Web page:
According to Sascha Strupp, strategic analyst for drug trafficking at the EU law enforcement agency cocaine traffic from South America to Europe has reached "record amounts”. “Corona did not have any influence on smuggling” Strupp said, calling the narcotics trade a "growing market."
According to Europol, most cocaine currently reaches Europe via the Netherlands, Belgium and Spain.
In the first half of 2020, more than 25,000 kilograms (55,116 pounds) of cocaine were seized in the port of Rotterdam, more than double of what was found in the same period of 2019 – a year in which the 34,000 kilograms of confiscated cocaine had already been a record. Dutch police last month found the largest cocaine laboratory ever discovered in the Netherlands, which was processing around 200 kilograms of cocaine per day!
As previously discussed, London already has a cocaine problem – a 23kg a day problem.
The capital’s cocaine use is staggering. More than the combined consumption of Berlin, Amsterdam and Barcelona, recent reports peg the total daily usage as equal to approximately 600,000 lines every day. Worse still, the city’s usage of the drug is consistent across the week, with only a small rise in the weekend. The issue is widespread, damaging and perpetual.
Worth over one billion Pounds per year and with a daily street value close to three million Pounds, the health consequences of increasingly potent cocaine use are felt across the capital by its users – and the friends, peers and loved ones affected by its addiction, dependency and use
When a person uses both alcohol and cocaine, they create a very unique substance known as cocaethylene as result of the substances being metabolised in the liver.
Evidence suggests that cocaethylene is produced in the liver about two hours after an individual has used the two drugs. Studies suggest that about 20 percent of the cocaine being metabolised in the liver is impacted by alcohol (producing cocaethylene), and when the liver attempts to eliminate the cocaethylene it has produced itstill leaves about 20 percent of the cocaethylene remaining in the system. As individuals continue to drink alcohol, this continued alcohol consumption begins to disrupt the elimination of cocaethylene in the liver, and it begins to pass from the liver into the bloodstream where it can affect a number of tissues and organs.
Effects of Cocaethylene
The effects of cocaethylene in the liver and bloodstream are more significant in those who use both alcohol and cocaine together on a regular basis; however, some of the effects, such as sudden heart attacks or impulsive behaviors, may even occur in occasional users who combine the two drugs.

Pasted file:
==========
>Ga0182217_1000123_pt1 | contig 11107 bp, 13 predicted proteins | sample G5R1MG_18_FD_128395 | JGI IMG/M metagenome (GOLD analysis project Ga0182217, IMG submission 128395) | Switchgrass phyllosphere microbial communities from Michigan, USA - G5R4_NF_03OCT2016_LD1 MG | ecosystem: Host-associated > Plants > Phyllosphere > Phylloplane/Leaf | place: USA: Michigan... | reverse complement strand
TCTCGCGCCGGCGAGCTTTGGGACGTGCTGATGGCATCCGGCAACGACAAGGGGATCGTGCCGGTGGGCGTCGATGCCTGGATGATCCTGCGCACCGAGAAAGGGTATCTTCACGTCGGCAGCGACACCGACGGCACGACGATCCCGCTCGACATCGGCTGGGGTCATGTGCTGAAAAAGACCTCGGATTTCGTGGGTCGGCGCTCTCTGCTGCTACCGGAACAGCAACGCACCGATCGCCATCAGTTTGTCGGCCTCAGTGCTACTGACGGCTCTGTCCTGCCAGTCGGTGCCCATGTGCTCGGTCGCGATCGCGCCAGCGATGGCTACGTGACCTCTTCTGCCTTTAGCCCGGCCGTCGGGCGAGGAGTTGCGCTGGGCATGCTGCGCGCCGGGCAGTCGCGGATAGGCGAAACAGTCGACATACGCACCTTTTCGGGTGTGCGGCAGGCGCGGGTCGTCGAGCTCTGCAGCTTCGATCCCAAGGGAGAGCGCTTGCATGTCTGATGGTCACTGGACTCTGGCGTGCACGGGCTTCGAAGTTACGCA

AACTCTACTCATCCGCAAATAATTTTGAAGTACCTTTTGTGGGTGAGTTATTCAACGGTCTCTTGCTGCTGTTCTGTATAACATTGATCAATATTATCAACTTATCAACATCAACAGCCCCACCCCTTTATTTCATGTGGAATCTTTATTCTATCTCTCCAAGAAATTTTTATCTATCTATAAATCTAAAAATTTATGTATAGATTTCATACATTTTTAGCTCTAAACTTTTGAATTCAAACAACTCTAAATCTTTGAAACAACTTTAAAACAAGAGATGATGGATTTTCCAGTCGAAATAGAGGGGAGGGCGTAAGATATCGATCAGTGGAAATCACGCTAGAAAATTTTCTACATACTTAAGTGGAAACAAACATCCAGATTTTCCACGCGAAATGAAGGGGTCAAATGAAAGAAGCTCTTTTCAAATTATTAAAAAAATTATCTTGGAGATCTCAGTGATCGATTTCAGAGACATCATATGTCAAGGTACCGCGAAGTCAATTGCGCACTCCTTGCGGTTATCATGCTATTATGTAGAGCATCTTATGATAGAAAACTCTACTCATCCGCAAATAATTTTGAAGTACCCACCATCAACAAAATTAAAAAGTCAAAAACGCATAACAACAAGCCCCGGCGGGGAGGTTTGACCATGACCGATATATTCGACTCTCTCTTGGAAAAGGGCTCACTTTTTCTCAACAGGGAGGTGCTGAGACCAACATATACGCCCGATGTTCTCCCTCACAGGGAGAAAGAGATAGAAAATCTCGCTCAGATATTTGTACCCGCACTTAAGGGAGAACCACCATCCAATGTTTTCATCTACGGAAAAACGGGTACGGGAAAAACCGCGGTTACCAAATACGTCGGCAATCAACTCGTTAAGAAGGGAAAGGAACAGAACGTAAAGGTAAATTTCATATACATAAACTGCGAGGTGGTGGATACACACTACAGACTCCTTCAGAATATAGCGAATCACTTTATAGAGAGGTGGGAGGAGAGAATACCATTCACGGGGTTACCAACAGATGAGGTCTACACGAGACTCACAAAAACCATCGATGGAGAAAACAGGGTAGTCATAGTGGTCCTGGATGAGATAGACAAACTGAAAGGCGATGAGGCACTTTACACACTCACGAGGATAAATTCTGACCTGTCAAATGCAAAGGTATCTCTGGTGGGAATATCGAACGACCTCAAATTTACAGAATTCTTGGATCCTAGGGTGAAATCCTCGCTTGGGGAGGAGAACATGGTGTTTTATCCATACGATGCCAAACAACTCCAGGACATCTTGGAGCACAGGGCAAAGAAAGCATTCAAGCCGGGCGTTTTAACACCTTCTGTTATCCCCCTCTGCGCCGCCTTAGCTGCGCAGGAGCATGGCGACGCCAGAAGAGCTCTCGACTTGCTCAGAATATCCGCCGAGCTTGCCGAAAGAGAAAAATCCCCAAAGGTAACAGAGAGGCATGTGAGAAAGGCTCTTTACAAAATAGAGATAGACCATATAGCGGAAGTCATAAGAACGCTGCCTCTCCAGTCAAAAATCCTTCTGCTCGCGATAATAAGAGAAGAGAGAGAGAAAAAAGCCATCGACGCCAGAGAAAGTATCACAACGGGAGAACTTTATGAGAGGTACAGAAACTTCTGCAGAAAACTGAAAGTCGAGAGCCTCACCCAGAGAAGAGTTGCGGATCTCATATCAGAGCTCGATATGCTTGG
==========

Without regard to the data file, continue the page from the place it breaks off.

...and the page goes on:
Some of the effects of the production of cocaethylene include:
How long does cocaine and alcohol stay in your system?
Often cocaine use can be detected in urine 48-36 hours after someone’s last use. When individuals mix cocaine and alcohol the cocaethylene created can stay around for weeks. This very much depends on how much is used and how it’s consumed but also how someone’s liver, pancreas, and kidney are functioning.
Signs of cocaine and alcohol tolerance
Tolerance is defined as a person’s diminished response to a drug that is the result of repeated use. Tolerance is a physical effect of repeated use of a drug, not necessarily a sign of addiction but is an early indication that someone is developing a problem. If you are using more to get an effect, then it’s an indication that you are heading into problematic use and likely addiction.
Signs of problematic cocaine and alcohol use
It is commonplace amongst cocaine users to minimise the risks involved but cocaine use can be fatal.
Lucy White, a student from Bristol was just 24 when she died in hospital after a line of cocaine triggered a heart attack and then a coma. Unfortunately, she is one of many whose time ran out and did not have the opportunity to address things until it was too late.
The staff at Help Me Stop have all had problems with drugs or alcohol in the past, so we know first-hand how easy it is for your drinking and use of drugs to get out of hand. Equally we know, as psychotherapists, and through life experience how to beat it. As one of our former clients says we have a programme that helps you deal with your drug and alcohol issues and "deal with real life on life’s terms".
Help Me Stop offers a free assessment, which we can do face to face or online. We also offer range of effective, intensive face to face and online programmes to address alcohol and drug use. Call us now on 0208 191 9174 or jump onto Live Chat/email us directly at https://helpmestop.org.uk/contact-us
Chris Cordell is Help Me Stop's General Manager and is a senior associate member of the Royal Society of Medicine, Certified International Recovery Specialist, member of the International Society of Addiction Medicine and the Federation of Drug and Alcohol Professionals.
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